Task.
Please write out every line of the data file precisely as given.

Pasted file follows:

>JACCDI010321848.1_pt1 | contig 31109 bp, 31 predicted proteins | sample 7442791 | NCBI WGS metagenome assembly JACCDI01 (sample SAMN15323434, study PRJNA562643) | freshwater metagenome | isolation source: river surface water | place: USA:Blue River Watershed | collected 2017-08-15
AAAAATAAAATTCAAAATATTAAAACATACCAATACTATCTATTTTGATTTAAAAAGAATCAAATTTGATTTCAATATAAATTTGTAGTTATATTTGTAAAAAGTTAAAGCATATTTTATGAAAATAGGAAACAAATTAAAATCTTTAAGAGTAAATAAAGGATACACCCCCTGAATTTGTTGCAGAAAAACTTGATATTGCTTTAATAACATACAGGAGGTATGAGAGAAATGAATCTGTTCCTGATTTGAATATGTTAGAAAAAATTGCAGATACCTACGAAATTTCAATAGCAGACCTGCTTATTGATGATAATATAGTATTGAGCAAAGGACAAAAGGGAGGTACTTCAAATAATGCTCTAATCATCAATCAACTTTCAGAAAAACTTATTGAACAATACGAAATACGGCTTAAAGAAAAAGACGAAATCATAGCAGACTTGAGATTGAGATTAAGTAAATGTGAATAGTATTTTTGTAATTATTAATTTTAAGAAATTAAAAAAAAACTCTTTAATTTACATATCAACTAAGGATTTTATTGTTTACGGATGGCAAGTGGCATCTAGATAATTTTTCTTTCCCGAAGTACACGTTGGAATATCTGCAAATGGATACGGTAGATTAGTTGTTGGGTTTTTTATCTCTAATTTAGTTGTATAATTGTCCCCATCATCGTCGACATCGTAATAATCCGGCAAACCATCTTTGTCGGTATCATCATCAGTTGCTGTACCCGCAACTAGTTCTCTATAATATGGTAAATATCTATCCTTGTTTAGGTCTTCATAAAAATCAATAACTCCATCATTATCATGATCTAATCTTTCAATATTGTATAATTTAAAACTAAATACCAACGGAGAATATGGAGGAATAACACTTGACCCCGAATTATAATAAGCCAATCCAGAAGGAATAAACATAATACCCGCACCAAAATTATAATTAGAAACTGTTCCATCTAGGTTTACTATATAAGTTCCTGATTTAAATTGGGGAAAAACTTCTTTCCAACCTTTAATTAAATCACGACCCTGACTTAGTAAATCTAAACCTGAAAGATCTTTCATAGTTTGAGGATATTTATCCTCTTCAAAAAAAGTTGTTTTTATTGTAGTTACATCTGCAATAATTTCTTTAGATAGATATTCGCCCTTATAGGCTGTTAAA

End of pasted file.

>JACCDI010321848.1_pt1 | contig 31109 bp, 31 predicted proteins | sample 7442791 | NCBI WGS metagenome assembly JACCDI01 (sample SAMN15323434, study PRJNA562643) | freshwater metagenome | isolation source: river surface water | place: USA:Blue River Watershed | collected 2017-08-15
AAAAATAAAATTCAAAATATTAAAACATACCAATACTATCTATTTTGATTTAAAAAGAATCAAATTTGATTTCAATATAAATTTGTAGTTATATTTGTAAAAAGTTAAAGCATATTTTATGAAAATAGGAAACAAATTAAAATCTTTAAGAGTAAATAAAGGATACACCCCCTGAATTTGTTGCAGAAAAACTTGATATTGCTTTAATAACATACAGGAGGTATGAGAGAAATGAATCTGTTCCTGATTTGAATATGTTAGAAAAAATTGCAGATACCTACGAAATTTCAATAGCAGACCTGCTTATTGATGATAATATAGTATTGAGCAAAGGACAAAAGGGAGGTACTTCAAATAATGCTCTAATCATCAATCAACTTTCAGAAAAACTTATTGAACAATACGAAATACGGCTTAAAGAAAAAGACGAAATCATAGCAGACTTGAGATTGAGATTAAGTAAATGTGAATAGTATTTTTGTAATTATTAATTTTAAGAAATTAAAAAAAAACTCTTTAATTTACATATCAACTAAGGATTTTATTGTTTACGGATGGCAAGTGGCATCTAGATAATTTTTCTTTCCCGAAGTACACGTTGGAATATCTGCAAATGGATACGGTAGATTAGTTGTTGGGTTTTTTATCTCTAATTTAGTTGTATAATTGTCCCCATCATCGTCGACATCGTAATAATCCGGCAAACCATCTTTGTCGGTATCATCATCAGTTGCTGTACCCGCAACTAGTTCTCTATAATATGGTAAATATCTATCCTTGTTTAGGTCTTCATAAAAATCAATAACTCCATCATTATCATGATCTAATCTTTCAATATTGTATAATTTAAAACTAAATACCAACGGAGAATATGGAGGAATAACACTTGACCCCGAATTATAATAAGCCAATCCAGAAGGAATAAACATAATACCCGCACCAAAATTATAATTAGAAACTGTTCCATCTAGGTTTACTATATAAGTTCCTGATTTAAATTGGGGAAAAACTTCTTTCCAACCTTTAATTAAATCACGACCCTGACTTAGTAAATCTAAACCTGAAAGATCTTTCATAGTTTGAGGATATTTATCCTCTTCAAAAAAAGTTGTTTTTATTGTAGTTACATCTGCAATAATTTCTTTAGATAGATATTCGCCCTTATAGGCTGTTAAA